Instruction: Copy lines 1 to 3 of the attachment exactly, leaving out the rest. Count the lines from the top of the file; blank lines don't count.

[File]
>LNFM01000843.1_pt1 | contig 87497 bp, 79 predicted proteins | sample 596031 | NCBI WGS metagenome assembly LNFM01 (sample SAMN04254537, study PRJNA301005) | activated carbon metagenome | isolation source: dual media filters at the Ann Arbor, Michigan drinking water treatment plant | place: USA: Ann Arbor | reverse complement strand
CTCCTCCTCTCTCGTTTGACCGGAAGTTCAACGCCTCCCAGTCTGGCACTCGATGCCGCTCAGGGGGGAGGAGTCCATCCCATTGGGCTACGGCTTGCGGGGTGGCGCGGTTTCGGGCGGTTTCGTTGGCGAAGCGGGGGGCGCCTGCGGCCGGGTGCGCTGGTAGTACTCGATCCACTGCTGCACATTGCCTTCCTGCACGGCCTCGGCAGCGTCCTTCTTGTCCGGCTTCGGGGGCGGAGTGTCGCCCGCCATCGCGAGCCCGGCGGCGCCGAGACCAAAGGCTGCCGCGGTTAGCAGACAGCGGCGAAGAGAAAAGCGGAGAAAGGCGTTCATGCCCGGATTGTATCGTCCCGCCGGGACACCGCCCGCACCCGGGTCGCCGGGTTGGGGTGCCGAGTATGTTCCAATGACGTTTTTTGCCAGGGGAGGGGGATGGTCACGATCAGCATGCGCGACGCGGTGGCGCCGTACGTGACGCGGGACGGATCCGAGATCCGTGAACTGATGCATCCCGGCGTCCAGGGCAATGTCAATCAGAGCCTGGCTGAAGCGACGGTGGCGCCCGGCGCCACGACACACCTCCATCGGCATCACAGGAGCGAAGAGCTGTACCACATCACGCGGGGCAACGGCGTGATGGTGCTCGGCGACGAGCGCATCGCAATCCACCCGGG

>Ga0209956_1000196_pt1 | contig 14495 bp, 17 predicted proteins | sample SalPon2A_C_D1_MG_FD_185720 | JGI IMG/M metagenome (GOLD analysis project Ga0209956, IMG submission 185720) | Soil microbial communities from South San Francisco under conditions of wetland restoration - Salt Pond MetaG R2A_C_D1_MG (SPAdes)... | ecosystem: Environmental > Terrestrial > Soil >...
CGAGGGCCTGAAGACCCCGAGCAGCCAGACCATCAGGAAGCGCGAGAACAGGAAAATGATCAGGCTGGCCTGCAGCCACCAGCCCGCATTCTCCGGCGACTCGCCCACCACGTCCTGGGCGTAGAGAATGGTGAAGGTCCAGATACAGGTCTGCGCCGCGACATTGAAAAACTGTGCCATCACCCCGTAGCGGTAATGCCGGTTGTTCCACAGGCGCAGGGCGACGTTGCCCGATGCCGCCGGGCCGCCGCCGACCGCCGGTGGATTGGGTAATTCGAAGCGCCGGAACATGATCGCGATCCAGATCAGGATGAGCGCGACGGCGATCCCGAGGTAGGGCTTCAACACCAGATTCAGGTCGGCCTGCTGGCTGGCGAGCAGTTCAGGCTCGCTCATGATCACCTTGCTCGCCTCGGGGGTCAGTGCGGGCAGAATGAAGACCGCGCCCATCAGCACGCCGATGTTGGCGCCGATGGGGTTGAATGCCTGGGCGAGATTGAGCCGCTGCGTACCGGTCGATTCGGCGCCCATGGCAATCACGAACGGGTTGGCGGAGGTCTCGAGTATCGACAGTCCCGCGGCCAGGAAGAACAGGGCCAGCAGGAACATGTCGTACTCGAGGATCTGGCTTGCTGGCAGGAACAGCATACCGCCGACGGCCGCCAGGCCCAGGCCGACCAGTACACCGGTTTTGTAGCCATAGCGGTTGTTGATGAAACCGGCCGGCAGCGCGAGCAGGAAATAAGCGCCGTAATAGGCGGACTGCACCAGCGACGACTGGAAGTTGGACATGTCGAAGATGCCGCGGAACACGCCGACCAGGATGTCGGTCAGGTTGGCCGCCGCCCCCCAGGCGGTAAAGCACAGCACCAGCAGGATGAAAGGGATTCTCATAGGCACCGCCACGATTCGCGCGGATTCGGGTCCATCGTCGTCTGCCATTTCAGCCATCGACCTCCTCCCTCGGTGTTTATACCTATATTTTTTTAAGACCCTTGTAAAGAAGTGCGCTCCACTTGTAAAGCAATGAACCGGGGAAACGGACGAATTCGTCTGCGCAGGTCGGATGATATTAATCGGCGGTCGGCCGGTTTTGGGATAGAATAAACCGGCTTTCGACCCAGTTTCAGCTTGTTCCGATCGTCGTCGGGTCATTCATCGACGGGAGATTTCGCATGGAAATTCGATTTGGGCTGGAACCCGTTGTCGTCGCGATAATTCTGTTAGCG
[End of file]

>LNFM01000843.1_pt1 | contig 87497 bp, 79 predicted proteins | sample 596031 | NCBI WGS metagenome assembly LNFM01 (sample SAMN04254537, study PRJNA301005) | activated carbon metagenome | isolation source: dual media filters at the Ann Arbor, Michigan drinking water treatment plant | place: USA: Ann Arbor | reverse complement strand
CTCCTCCTCTCTCGTTTGACCGGAAGTTCAACGCCTCCCAGTCTGGCACTCGATGCCGCTCAGGGGGGAGGAGTCCATCCCATTGGGCTACGGCTTGCGGGGTGGCGCGGTTTCGGGCGGTTTCGTTGGCGAAGCGGGGGGCGCCTGCGGCCGGGTGCGCTGGTAGTACTCGATCCACTGCTGCACATTGCCTTCCTGCACGGCCTCGGCAGCGTCCTTCTTGTCCGGCTTCGGGGGCGGAGTGTCGCCCGCCATCGCGAGCCCGGCGGCGCCGAGACCAAAGGCTGCCGCGGTTAGCAGACAGCGGCGAAGAGAAAAGCGGAGAAAGGCGTTCATGCCCGGATTGTATCGTCCCGCCGGGACACCGCCCGCACCCGGGTCGCCGGGTTGGGGTGCCGAGTATGTTCCAATGACGTTTTTTGCCAGGGGAGGGGGATGGTCACGATCAGCATGCGCGACGCGGTGGCGCCGTACGTGACGCGGGACGGATCCGAGATCCGTGAACTGATGCATCCCGGCGTCCAGGGCAATGTCAATCAGAGCCTGGCTGAAGCGACGGTGGCGCCCGGCGCCACGACACACCTCCATCGGCATCACAGGAGCGAAGAGCTGTACCACATCACGCGGGGCAACGGCGTGATGGTGCTCGGCGACGAGCGCATCGCAATCCACCCGGG

>Ga0209956_1000196_pt1 | contig 14495 bp, 17 predicted proteins | sample SalPon2A_C_D1_MG_FD_185720 | JGI IMG/M metagenome (GOLD analysis project Ga0209956, IMG submission 185720) | Soil microbial communities from South San Francisco under conditions of wetland restoration - Salt Pond MetaG R2A_C_D1_MG (SPAdes)... | ecosystem: Environmental > Terrestrial > Soil >...